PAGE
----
This is why clever foreigners importing to, or manufacturing in, China will always make registering their trademarks etc one of the first tasks they do in China.
4. Yes Does Not Always Mean Yes
Chinese communication tends to be rather indirect.
Rather than coming straight to the point, especially in an awkward situation such as in a tricky business negotiation or when things are going wrong for some reason, local people will be reticent to take the bull by the horns and come straight out with their true feelings.
All of this has to do with being polite.
Usually local people do not want to disrespect their foreign business contacts, and so instead of saying 'no,' 'I disagree,' 'we cannot,' or 'it isn't finished,' you'll often find that the opposite is said in order to make sure that you retain face.
Saying the negative to you is thought, at times, to show a lack of respect for your feelings and hard work, and so by saying yes (even if this is wrong), local people aim to keep you happy.
In group meetings especially, local people may not be keen to say that things are not going to plan, as they do not like to show this in public. So in order to get to the bottom of things, it would also be advisable to quietly talk to people in private away from their peers (such as in an office with the door closed) so that they can feel comfortable enough to discuss problems with you.
Understanding when this is happening comes with experience, and if you are unsure it is important to gently push for the information that you truly need, but without being too direct.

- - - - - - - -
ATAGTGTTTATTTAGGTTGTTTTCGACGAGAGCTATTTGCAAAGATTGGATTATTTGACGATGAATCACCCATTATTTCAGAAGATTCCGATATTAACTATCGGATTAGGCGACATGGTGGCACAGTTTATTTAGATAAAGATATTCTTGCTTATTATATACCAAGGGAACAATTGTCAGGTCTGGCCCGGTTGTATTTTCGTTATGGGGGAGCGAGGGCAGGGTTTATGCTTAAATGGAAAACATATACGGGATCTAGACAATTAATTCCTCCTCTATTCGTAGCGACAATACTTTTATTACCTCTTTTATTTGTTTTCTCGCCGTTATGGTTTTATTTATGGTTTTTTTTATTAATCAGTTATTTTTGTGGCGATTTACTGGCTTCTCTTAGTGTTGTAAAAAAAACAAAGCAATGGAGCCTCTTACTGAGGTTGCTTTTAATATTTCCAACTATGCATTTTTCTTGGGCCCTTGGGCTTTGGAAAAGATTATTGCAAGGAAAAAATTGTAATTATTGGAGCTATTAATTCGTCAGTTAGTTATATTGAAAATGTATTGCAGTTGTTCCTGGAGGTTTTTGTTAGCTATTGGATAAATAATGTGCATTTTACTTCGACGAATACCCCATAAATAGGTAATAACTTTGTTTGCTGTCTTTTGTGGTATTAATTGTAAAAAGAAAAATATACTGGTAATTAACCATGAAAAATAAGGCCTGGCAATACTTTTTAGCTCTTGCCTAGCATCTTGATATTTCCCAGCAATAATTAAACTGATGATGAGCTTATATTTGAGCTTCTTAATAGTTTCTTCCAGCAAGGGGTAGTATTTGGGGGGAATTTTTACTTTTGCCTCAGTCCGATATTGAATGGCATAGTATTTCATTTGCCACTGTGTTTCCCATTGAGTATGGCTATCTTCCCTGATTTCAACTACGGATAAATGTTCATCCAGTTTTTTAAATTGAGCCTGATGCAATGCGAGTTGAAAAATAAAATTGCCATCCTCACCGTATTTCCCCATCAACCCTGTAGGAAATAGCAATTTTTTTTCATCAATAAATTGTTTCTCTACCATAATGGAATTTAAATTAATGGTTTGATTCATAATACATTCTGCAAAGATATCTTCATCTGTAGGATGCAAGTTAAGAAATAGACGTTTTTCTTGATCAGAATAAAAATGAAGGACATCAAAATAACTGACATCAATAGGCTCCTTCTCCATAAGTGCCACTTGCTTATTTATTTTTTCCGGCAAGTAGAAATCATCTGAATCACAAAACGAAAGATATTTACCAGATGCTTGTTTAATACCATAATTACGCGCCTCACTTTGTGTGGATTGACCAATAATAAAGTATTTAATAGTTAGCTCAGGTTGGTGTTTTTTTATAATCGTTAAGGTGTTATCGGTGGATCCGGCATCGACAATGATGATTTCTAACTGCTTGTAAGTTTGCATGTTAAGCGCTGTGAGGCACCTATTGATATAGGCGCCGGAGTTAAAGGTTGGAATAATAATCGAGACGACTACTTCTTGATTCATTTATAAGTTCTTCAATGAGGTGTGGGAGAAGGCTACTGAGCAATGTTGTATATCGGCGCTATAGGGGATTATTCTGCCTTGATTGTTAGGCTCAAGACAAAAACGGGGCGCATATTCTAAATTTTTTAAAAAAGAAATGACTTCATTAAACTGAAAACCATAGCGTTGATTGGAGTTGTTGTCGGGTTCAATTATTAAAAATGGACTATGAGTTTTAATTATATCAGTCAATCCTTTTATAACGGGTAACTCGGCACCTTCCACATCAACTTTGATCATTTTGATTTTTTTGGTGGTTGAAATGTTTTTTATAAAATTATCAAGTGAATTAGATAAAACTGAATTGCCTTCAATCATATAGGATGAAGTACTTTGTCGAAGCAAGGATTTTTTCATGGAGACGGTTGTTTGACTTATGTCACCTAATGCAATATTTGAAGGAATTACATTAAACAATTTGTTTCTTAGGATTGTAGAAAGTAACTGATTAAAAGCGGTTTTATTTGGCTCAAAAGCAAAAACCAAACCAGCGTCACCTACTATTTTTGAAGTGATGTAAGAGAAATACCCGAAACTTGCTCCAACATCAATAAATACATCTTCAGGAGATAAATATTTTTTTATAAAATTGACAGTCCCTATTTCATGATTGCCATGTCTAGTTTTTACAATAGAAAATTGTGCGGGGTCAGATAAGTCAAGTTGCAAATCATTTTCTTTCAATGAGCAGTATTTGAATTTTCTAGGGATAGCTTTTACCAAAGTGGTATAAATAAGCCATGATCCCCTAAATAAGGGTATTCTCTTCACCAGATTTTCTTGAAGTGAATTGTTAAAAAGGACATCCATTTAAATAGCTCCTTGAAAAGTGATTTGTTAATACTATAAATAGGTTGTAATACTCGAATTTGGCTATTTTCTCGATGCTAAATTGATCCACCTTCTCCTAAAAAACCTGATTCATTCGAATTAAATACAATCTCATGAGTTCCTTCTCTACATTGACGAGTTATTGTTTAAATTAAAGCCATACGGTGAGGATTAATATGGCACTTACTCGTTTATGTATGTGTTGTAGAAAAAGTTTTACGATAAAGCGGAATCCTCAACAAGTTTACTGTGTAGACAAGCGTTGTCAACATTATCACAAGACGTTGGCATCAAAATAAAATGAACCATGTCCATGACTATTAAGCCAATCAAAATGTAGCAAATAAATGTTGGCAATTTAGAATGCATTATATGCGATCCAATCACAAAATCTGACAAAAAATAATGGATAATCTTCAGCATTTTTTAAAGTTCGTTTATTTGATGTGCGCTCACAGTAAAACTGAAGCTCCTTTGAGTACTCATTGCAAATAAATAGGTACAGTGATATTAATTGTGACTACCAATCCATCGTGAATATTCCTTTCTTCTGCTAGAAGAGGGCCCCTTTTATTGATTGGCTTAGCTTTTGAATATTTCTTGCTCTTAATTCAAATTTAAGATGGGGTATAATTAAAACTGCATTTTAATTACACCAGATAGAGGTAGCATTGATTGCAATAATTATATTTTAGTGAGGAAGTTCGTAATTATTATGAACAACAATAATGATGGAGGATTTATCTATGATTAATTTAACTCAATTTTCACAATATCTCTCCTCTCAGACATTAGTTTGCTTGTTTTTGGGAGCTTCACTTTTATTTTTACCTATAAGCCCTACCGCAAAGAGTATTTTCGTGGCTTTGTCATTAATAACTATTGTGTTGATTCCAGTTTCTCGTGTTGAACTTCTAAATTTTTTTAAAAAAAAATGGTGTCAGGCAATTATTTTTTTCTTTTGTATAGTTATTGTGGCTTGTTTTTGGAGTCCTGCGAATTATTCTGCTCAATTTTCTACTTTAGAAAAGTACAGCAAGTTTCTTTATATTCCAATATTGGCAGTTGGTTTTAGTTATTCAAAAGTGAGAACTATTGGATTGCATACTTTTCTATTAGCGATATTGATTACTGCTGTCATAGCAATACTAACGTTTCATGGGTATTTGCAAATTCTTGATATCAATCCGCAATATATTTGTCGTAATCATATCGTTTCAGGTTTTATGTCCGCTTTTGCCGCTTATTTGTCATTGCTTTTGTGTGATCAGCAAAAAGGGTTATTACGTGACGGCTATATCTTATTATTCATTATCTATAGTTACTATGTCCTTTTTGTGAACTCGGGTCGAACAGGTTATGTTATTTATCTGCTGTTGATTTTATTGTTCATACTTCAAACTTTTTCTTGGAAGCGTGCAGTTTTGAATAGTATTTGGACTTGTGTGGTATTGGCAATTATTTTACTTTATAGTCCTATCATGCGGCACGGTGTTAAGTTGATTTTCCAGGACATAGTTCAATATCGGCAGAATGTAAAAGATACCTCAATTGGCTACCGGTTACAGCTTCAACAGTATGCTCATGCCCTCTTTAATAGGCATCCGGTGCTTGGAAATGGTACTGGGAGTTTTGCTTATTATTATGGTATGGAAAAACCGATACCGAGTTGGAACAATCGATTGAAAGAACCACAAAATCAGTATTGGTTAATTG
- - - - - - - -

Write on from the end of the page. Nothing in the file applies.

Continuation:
5. Business Dinners Are Often Where The Real Action Happens
In the West business meetings are usually where the real thing occurs, but when doing business in China it is often the business lunch or dinner where you'll truly make inroads into your negotiations.
As mentioned earlier, personal relationships are important, so were better to relax and build these than when eating (the favourite pastime of most Chinese people)?
Food plays a very important role in Chinese society and life. One of the first things that family, friends, and colleagues will ask each other is: "Have you eaten?" So don't be surprised if you're invited to eat by local contacts.
It's both a badge of honour, and polite of them to wish to treat you to a nice meal.
You may be asked to try local 'delicacies.' These will usually be tasty, but can sometimes include the weird and wonderful, such as:
- Various offal
Don't misunderstand and think that all Chinese food is odd and scary, it's not. In fact in general it is delicious and tasty, despite perhaps being a little difficult to eat if you're not used to chopsticks. But by being a gracious guest and trying these dishes you'll gain acceptance and respect.
Drinking is also very common indeed.
No one will force you to drink alcohol, but it's likely you'll be offered it in the form of toasts. Politely sipping some of the drinks will delight your hosts, and as the drinks flow you're likely to be able to get a really good rapport going which will only help when discussing business.
Perhaps you can reverse the role and invite your local contacts to dinner? They'd feel very flattered indeed to receive this invitation, and this would help strengthen your business relationship.
We must go into doing business in China with an open mind.
Things are usually not done the same way in China as they would be in the West, however one thing that is consistent is that people there want to have succesful business partnerships with you.
So by understanding, being ready for, and respecting common business traditions in China, you stand a better chance of getting ahead than those who do not.
Do you have any surprising business facts to add to these 5?
Which tips would you pass on to fellow readers in order to help them do business in China?
Please share them as a comment below this blog post!